Nowadays, the Republican and Christofascist view of "religious freedom" equates to the Christofascists being allowed to force their beliefs on all of society or, if that fails, then being to use claimed religious belief to ignore laws that they don't like and to discriminate against other citizens at will. Perhaps the most ominous example of this effort to stamp out the religious freedom of others is the farcically entitled "First Amendment Protection Act" which Congressional Republicans have promised to pass and which Donald Trump, a/k/a Der Fuhrer, has promised to sign. If this act becomes law Christofascists - including corporations and businesses run by them and even medical providers - will granted license to discriminate against LGBT citizens and those who do not subscribe to Christofascists religious belief on abortion, contraception and cohabitation. Frighteningly, most Americans are not even paying attention. I suspect many believe the act only attacks the LGBT community and, therefore are indifferent. The act, however, goes much further and rather than protecting the First Amendment seeks to undermine and destroy it. Here are highlights from a piece in Salon that looks at this insidious and dangerous agenda of the GOP and Christofascists:
Forget the “War on Christmas.” Although far less known to the general public, Religious Freedom Day, which falls on Jan. 16 — coinciding this year with the Martin Luther King Jr. Day observance — has become one of America’s most-contested commemorative days. In most ways that’s a good thing, because of the need to shed light on what’s at stake: the very foundations of our most cherished freedoms.Since 1992, Religious Freedom Day publicly celebrates the enactment of the Virginia Statute for Religious Freedom, drafted by Thomas Jefferson in 1777 and passed into law by his protégé, James Madison, in 1786. It disestablished the state power of the Anglican Church, and ensured religious freedom for all.
For Jefferson, and progressives today, the statute — which paved the way for the First Amendment — was a revolutionary break with theocratic rule, a fundamental precondition for all the freedoms we enjoy today, or are still struggling to secure. Jefferson saw it as a crowning lifetime achievement, so important it is inscribed on his tombstone.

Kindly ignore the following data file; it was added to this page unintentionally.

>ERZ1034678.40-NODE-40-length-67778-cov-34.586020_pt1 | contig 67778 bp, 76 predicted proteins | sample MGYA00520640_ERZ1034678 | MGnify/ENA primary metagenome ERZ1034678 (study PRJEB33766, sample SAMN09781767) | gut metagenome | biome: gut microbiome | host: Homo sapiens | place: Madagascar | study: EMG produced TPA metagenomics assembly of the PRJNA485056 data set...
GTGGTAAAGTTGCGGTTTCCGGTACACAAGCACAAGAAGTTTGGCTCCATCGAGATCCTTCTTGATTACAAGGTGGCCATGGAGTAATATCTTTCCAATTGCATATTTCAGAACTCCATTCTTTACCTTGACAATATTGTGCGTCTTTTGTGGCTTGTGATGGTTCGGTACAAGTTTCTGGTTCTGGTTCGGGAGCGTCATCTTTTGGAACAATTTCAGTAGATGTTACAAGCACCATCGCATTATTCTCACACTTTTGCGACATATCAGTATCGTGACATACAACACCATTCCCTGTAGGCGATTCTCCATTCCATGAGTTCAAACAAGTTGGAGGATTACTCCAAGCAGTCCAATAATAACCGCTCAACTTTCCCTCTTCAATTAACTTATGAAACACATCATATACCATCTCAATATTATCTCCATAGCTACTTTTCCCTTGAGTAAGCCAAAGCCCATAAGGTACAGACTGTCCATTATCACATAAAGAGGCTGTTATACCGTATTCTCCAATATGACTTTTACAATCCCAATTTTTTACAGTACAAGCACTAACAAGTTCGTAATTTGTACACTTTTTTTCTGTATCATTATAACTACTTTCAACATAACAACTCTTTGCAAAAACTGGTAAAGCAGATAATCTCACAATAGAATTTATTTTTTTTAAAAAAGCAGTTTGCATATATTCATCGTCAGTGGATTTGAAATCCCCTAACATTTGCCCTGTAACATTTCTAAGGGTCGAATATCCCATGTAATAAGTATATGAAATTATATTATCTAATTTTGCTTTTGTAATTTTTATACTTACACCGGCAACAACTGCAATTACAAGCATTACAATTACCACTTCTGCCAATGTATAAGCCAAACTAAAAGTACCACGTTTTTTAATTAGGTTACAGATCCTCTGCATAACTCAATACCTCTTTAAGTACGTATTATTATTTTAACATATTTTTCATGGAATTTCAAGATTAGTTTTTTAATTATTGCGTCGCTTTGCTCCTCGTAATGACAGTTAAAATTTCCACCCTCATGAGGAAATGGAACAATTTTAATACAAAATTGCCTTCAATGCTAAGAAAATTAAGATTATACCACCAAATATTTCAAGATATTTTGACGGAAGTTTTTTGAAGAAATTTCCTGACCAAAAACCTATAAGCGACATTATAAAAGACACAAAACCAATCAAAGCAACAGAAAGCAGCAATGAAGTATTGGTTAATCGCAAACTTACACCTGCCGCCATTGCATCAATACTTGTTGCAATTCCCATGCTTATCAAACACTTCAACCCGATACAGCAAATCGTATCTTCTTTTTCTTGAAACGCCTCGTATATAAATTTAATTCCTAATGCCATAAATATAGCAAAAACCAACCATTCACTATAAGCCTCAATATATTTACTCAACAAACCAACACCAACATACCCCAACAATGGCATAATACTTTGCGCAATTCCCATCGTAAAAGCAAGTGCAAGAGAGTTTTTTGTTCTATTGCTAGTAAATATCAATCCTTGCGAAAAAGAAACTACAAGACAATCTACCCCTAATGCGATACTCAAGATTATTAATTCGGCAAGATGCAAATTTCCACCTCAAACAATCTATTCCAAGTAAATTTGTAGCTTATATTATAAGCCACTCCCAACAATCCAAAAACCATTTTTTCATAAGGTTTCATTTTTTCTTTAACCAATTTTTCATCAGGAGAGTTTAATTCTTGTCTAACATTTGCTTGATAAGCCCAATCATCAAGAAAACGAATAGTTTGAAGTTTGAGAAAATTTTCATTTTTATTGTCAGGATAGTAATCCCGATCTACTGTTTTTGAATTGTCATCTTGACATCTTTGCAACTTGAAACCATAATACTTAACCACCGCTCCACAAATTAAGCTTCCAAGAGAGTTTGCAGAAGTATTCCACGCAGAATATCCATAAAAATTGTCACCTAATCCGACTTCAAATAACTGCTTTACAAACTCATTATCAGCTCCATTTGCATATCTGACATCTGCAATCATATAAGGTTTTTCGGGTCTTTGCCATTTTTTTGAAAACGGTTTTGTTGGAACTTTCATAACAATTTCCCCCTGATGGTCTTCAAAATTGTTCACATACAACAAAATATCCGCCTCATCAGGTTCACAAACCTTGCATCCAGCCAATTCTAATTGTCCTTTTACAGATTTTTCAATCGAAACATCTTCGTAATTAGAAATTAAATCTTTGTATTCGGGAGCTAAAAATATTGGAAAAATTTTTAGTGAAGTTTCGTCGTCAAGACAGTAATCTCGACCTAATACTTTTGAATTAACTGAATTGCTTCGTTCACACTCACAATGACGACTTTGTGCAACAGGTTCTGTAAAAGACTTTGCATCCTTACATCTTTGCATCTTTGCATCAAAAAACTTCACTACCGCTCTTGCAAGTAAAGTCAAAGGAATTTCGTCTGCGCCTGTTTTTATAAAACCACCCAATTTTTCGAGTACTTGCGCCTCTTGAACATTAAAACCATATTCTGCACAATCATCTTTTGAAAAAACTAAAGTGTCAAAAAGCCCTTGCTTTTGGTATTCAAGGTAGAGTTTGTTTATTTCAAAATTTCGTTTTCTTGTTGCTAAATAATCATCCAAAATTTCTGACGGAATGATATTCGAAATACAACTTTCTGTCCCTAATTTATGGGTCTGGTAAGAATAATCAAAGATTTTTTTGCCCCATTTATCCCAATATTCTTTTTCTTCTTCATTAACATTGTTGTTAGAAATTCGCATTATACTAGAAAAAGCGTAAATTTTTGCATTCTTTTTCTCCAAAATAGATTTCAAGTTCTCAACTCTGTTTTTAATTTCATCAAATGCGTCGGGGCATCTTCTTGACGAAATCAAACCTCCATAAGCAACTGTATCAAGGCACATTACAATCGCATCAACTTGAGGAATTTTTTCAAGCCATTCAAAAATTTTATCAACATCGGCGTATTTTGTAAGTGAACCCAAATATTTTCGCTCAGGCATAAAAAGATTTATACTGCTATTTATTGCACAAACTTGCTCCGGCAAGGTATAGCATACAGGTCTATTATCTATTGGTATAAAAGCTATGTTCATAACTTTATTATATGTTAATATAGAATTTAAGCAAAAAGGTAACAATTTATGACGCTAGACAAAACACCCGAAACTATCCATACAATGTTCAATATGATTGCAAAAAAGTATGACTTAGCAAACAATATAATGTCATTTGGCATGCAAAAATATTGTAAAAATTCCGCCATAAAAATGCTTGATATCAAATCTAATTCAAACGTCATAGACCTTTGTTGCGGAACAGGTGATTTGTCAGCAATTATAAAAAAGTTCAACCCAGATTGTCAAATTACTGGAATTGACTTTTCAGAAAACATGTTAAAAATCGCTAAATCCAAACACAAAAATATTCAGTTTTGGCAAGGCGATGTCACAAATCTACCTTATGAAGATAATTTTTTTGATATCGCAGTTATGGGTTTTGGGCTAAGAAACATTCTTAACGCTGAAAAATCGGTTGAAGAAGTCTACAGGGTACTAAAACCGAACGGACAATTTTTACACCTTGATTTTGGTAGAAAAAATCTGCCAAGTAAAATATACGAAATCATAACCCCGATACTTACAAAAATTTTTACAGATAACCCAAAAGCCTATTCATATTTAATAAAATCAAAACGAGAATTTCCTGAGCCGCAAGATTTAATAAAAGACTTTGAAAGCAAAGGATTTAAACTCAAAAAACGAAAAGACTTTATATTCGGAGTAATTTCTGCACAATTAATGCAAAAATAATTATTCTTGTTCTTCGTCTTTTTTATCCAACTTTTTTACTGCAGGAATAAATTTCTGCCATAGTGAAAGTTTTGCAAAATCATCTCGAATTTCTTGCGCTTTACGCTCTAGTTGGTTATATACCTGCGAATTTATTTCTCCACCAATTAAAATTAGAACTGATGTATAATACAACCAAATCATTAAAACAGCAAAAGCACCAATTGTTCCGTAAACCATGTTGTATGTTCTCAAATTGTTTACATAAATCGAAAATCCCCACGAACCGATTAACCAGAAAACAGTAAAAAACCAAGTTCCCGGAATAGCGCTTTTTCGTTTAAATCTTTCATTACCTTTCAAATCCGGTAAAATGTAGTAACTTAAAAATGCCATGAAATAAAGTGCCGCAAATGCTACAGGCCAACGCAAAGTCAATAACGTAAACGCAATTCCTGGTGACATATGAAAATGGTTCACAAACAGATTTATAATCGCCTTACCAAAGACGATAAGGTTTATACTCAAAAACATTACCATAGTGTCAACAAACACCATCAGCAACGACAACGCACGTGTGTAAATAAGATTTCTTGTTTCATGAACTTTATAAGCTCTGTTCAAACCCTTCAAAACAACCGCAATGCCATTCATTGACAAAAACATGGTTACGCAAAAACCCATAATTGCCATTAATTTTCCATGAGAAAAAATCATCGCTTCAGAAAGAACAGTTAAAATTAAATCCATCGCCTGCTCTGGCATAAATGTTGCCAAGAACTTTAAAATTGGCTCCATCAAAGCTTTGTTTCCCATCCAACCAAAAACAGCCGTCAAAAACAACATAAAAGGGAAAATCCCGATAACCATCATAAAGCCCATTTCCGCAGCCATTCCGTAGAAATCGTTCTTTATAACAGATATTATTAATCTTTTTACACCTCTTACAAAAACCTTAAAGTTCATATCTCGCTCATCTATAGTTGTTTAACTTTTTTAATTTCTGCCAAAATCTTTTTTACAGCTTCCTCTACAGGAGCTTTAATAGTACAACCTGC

But for the Christian right, “religious freedom” means almost exactly the opposite: the “freedom” to impose their will on everyone else, precisely the sort of power over others that Jefferson fought so hard against.
The religious right has been organizing intensively around its Orwellian redefinition of the term since the beginning of the Obama era. It was laid out in detail in a report by Frederick Clarkson of Political Research Associates, entitled “When Exemption is the Rule: The Religious Freedom Strategy of the Christian Right.” I summarized that report last year:
The title highlights a key aspect of the religious right’s long-term strategy, taking the time-honored principle of religious exemption, intended to protect the individual right of conscience, and expanding it recklessly to apply to whole institutions, even for-profit businesses — as seen in the Supreme Court’s 2014 Hobby Lobby decision, in a process designed to fragment the common public sphere and carve out vast segments of American life where civil rights, labor law and other core protections simply do not apply.
This strategy was kicked into high gear back in 2009 with the “Manhattan Declaration,” a widely endorsed manifesto linking “freedom of religion” specifically to “sanctity of life” and “dignity of marriage,” which religious progressives are just beginning to effectively counter-organize against.